Who’s vision is it anyway?


As leaders, we hear a lot about vision.  Not the kind that Lenscrafters can help with, but that kind of forward thinking, forward seeing strategic concept that drives a company to new heights.  However, I think this is only part of the picture, and as a quote shared by my friend and colleague Val Paralitici states, it’s as much (if not more) about finding the vision within your employees.

“Leadership has nothing to do with blindly driving your own vision onto those you lead, it has to do with discovering that vision inside every person and helping them in their path towards achieving it.” H. Landolfi

I think this quote identifies two types of leaders… those who can let go, and those who can’t.

In the past, I have written about Dave and Nancy Tkachuk, who I worked with for a short period of time between theme park jobs, and how they reacted when I told them I would be leaving their company.  You can read about that here.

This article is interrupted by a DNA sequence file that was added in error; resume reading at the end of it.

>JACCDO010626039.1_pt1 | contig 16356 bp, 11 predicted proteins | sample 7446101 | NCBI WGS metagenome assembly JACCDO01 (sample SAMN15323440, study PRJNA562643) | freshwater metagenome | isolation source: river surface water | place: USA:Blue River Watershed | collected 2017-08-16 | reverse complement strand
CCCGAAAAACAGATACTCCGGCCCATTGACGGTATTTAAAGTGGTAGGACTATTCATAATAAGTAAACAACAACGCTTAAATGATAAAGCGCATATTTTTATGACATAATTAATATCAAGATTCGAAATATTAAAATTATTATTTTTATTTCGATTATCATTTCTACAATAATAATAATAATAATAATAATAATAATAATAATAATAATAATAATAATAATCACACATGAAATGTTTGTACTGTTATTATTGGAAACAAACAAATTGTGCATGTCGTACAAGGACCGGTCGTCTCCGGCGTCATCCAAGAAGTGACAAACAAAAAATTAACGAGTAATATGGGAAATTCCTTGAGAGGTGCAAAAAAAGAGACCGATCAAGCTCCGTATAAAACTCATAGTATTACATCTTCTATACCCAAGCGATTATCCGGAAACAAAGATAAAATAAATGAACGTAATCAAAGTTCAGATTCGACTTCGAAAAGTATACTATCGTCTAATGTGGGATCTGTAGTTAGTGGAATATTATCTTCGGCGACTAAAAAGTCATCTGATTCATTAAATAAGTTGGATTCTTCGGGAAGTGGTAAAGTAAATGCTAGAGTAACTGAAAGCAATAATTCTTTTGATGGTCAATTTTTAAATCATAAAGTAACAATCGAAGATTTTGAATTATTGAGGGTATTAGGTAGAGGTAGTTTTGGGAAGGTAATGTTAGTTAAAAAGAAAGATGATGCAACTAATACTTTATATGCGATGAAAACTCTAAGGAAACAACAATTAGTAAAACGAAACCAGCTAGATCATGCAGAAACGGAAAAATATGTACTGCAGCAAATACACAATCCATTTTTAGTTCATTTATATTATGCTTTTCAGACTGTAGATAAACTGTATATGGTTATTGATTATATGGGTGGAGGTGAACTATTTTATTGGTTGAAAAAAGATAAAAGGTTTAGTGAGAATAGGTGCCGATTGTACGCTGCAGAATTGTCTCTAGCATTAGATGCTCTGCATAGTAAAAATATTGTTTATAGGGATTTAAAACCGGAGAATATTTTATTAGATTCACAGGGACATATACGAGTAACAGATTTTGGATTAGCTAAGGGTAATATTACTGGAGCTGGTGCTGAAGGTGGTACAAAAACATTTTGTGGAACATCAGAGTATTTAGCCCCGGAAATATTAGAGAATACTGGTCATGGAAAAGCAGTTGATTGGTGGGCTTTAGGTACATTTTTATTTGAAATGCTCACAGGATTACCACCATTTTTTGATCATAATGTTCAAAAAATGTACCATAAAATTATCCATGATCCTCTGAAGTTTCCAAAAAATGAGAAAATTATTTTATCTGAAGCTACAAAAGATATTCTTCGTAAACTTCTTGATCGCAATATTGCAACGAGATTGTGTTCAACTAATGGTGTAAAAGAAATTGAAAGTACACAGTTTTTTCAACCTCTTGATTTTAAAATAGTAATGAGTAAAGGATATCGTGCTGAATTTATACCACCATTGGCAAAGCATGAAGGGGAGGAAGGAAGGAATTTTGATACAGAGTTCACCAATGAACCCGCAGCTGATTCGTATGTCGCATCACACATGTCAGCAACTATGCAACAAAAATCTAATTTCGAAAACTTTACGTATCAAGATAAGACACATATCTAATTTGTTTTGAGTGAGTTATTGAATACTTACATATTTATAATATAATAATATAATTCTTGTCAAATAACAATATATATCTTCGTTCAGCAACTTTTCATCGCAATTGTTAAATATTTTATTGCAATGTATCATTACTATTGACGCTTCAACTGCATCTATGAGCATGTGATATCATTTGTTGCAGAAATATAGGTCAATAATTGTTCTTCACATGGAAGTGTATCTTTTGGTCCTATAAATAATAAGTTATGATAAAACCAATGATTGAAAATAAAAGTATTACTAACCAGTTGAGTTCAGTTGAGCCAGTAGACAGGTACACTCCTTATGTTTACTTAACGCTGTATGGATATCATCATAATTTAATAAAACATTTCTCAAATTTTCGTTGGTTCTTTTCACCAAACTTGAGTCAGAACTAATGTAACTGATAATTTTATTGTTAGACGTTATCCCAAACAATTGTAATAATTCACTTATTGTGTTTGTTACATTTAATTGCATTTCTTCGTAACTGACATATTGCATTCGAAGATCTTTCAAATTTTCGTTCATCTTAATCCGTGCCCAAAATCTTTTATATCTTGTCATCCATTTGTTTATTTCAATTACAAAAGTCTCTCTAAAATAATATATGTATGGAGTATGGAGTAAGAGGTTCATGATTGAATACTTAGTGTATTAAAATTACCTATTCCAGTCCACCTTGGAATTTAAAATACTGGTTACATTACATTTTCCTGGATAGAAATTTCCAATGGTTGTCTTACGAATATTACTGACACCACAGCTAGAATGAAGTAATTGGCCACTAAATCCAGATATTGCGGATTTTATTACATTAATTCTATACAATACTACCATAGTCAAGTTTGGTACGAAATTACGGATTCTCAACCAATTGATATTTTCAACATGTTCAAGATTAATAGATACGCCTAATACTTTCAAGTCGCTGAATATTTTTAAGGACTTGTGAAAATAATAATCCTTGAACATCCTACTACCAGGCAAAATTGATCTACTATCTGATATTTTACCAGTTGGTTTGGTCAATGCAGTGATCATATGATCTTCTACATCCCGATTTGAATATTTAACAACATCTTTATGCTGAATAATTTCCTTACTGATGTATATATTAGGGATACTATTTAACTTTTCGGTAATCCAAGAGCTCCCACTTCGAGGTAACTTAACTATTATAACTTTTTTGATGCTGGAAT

Dave and Nancy really understood that if I wasn’t happy trying to achieve their vision, it would be better in the long run for me to leave to pursue my own path.  They were supportive, generous and kind.

On the other hand, we have probably all known leaders who were so afraid of losing their top talent that they did whatever they could to keep them on board, whether it was good for the employee or not.  They tried to manipulate, control and just hold on too tight.  Ironically, this usually leads to frustration from the employee, and they end up quitting (sometimes bitterly) anyway.

If you can let go, you encourage development and exploration.

If you can’t let go, you encourage blinders and closed-mindedness.

If you can let go, value your own opportunities for growth.

If you can’t let go, you are likely afraid of your opportunities to fail.

Where do you fall?  If you are someone who can let go, how do you help your employees find their own vision?

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